Johnny Rush’s is a place you’d take, rather than have, a drink. I reflect on this while I sit smoking in a cheap aluminium chair on its terrace, facing onto a sunny South William Street — where it is almost certainly the worst pub — on a Friday evening. The awning overhead protects me from the worst of the ambient glare, so I see Anton bounding along the path from Butler’s before he sees me, in this dark and slapdash observation turret that has been weighing on my good humour since I arrived. ‘Ah, taking some drinks, is it?’ he says with a wave.
The sad fact of the matter is that the smoking terrace is as good as it gets here. It’s just some aluminium patio furniture surrounded by a partition, facing directly onto the street, but it’s the one place on the premises that provides a constant assurance that an outside world exists. You can even put your head out into it, like a dog speeding down a motorway.
The conventional idea of hell is a terrible place characterised by extreme heat and cruelty. In fact, the deeper suffering is one for which no name exists: hell in its purest embodiment might be something more akin the death of thought, a dreadful and static place of pure negation. Far be it for me to suggest that a pub in Dublin embodies such a transcendent, absolute concept of pain, but if I had to approximate a correspondent bar in our nation’s capital to the idea of hell just outlined, it would almost certainly be Johnny Rush’s.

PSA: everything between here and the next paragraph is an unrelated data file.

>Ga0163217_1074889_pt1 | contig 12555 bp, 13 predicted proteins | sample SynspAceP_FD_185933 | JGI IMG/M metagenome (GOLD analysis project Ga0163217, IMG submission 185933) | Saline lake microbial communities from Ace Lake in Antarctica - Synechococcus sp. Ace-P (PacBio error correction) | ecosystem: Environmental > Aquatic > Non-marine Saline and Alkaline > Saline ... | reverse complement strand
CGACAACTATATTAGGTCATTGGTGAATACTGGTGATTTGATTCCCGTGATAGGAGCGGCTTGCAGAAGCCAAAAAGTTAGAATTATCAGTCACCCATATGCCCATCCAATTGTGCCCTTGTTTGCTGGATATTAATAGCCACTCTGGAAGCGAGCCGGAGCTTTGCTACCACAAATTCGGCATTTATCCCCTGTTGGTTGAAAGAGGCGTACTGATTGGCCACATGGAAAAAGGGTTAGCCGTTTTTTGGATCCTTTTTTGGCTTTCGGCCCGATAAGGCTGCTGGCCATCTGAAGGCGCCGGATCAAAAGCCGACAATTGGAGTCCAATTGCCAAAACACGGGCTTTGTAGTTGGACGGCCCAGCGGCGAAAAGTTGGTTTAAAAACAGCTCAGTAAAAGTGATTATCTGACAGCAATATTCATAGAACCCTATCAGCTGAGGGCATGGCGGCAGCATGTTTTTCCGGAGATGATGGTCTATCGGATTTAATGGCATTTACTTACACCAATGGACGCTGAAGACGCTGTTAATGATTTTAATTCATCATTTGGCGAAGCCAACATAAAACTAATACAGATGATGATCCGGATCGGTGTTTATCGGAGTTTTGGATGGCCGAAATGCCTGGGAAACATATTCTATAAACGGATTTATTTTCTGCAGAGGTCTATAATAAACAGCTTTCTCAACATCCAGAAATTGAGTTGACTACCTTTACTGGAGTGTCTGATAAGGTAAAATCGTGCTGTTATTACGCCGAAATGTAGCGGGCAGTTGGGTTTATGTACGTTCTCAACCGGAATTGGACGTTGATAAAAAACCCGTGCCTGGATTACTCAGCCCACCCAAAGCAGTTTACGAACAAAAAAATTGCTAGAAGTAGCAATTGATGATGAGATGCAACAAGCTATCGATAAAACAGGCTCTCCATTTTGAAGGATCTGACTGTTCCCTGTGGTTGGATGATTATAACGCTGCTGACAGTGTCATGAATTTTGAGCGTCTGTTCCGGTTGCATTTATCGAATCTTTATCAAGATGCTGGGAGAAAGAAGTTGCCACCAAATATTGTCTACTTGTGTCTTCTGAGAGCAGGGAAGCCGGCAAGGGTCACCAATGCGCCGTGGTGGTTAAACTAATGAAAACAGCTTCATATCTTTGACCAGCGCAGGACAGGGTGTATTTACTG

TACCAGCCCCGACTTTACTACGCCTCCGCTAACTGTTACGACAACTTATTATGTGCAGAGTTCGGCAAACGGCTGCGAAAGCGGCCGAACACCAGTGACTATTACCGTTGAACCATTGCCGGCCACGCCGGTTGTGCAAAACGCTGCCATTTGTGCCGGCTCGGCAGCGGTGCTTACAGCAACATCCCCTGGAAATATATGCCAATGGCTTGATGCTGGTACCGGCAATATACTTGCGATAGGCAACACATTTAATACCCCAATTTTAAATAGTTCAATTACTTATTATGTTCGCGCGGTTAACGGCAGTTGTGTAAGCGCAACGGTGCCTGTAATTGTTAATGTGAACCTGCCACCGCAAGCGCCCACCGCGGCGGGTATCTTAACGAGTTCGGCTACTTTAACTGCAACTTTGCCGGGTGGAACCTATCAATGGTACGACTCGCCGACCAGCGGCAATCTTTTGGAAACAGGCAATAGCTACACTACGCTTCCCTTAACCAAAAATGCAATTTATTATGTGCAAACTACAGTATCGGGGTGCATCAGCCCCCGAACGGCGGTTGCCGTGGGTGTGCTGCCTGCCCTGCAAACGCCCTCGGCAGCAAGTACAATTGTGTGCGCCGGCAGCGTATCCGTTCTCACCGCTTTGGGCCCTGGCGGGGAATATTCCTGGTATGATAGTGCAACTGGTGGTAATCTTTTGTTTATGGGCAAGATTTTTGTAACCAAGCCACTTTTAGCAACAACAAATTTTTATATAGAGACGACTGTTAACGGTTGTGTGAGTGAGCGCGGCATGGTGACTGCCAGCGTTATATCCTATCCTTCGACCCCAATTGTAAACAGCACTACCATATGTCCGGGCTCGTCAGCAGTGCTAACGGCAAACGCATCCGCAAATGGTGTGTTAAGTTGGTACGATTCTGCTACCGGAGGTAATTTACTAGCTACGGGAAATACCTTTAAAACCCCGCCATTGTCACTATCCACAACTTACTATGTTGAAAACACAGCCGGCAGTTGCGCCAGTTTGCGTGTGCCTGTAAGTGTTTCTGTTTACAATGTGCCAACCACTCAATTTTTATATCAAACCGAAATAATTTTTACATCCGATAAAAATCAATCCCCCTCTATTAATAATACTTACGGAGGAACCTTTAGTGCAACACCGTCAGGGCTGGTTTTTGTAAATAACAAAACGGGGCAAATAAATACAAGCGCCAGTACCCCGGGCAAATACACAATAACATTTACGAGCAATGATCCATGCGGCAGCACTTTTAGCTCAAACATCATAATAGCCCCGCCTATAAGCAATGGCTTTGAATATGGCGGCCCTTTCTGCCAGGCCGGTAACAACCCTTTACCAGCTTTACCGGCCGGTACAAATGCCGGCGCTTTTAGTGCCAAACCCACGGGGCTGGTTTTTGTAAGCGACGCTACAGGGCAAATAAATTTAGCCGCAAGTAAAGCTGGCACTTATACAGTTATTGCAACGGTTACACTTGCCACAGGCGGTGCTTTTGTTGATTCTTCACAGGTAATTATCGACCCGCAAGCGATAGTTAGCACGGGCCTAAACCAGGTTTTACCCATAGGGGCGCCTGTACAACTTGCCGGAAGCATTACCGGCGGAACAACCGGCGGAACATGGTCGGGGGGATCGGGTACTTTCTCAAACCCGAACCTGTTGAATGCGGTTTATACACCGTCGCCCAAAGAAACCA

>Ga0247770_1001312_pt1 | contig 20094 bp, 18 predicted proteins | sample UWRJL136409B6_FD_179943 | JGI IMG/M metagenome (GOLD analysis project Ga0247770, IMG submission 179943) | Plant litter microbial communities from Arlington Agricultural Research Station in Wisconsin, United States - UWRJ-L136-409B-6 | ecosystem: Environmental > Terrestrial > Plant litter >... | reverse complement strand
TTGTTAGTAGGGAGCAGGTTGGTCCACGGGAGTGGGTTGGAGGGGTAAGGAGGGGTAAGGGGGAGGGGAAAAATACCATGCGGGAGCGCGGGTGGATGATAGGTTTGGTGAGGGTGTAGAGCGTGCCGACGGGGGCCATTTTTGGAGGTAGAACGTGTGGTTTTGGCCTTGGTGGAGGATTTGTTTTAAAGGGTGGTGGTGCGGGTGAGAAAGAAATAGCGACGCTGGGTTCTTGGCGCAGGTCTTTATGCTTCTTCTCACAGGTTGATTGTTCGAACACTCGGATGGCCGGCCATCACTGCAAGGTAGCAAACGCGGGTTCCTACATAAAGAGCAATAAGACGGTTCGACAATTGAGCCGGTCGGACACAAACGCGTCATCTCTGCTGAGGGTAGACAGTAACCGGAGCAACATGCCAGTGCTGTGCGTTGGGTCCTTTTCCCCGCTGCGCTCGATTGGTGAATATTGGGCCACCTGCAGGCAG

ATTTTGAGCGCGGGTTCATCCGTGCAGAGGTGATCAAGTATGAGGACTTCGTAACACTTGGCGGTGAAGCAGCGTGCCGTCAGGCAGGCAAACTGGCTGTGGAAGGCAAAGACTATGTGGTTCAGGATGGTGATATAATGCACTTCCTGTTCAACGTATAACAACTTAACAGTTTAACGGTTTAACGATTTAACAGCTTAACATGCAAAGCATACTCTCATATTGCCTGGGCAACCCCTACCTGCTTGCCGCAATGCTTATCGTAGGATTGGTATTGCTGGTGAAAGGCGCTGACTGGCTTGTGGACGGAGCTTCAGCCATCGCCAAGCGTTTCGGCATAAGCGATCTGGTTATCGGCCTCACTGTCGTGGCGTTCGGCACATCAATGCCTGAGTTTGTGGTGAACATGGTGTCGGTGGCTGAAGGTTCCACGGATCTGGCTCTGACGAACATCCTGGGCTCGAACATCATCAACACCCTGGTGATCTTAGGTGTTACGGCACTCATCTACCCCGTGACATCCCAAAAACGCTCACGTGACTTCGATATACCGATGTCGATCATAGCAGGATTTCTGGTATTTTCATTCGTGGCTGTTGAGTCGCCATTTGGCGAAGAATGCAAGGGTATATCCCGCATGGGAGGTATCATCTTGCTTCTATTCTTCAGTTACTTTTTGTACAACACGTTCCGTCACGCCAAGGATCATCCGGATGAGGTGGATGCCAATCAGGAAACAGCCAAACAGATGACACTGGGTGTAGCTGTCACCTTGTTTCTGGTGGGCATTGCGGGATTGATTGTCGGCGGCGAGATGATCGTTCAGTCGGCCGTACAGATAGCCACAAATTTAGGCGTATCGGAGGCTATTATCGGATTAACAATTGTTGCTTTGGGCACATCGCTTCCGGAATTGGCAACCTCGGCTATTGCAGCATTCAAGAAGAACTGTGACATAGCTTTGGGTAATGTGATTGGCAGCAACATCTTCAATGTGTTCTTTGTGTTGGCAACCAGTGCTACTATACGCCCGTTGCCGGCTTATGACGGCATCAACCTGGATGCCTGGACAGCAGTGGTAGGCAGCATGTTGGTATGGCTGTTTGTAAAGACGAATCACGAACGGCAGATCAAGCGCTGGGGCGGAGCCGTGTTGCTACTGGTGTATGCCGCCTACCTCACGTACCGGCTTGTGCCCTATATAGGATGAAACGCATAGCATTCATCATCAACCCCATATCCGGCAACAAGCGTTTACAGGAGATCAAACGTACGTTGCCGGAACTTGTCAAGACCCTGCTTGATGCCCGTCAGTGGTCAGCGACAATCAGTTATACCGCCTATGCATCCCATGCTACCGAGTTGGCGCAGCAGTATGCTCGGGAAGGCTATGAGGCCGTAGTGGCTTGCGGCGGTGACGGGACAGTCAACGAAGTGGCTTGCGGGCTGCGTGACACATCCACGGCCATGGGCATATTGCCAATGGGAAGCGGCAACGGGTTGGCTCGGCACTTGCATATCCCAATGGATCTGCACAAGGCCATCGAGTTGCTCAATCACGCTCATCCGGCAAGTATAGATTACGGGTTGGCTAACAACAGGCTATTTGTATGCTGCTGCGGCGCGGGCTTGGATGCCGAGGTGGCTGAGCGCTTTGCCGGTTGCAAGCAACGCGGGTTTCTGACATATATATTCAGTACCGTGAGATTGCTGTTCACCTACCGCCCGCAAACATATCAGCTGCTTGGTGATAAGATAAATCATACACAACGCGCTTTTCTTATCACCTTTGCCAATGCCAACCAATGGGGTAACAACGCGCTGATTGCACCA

Inside is a strange mix of newly-introduced traditional pub paraphernalia and the original outfittings for Rush, the bar’s previous iteration as a sleek, trendy night spot. Wall-size mirrors reflect chrome and old whiskey advertisements, side by side. To say the transition is awkward would be an understatement. It’s like being trapped in the pub equivalent of Brian McFadden’s beard and distressed jeans circa his first solo album, Irish Son. I’m not sure anyone’s buying it.
Towards the back of the bar is signposted a ‘snug’, which turns out to be just another area of the bar, not separated in any way. If you like being lied to, come to Johnny Rush’s. Sheepishly, I turn back to order another round. Over the course of the ritual two-part pour, the barman, in a pointless and perverse gesture, dips the nozzle of the still-running bar tap into the forming Guinness beneath. There is no other way to put it: this act has compounded my humiliation. As I walk back out to the terrace, a glass smashes somewhere behind me. I do not turn around to see whether it has been done by someone in anger, or perhaps as a cry for help.
For some reason, the area around South William Street to George’s Street is named Dublin’s Creative Quarter. It is perhaps in the spirit of absolute negation that Johnny Rush’s has formed at its periphery, like a rational kernel of pure antithesis, a sobering reminder of the horrors wrought by man in the name of creation. It contains every shite pub, the start of every bad night, every trapped, decaying future you almost felt taking the first sip of a pint.
‘I liked it,’ says Anton.
65 South William Street, Dublin 2
Words: Oisín Murphy-Hall
Pictures: Killian Broderick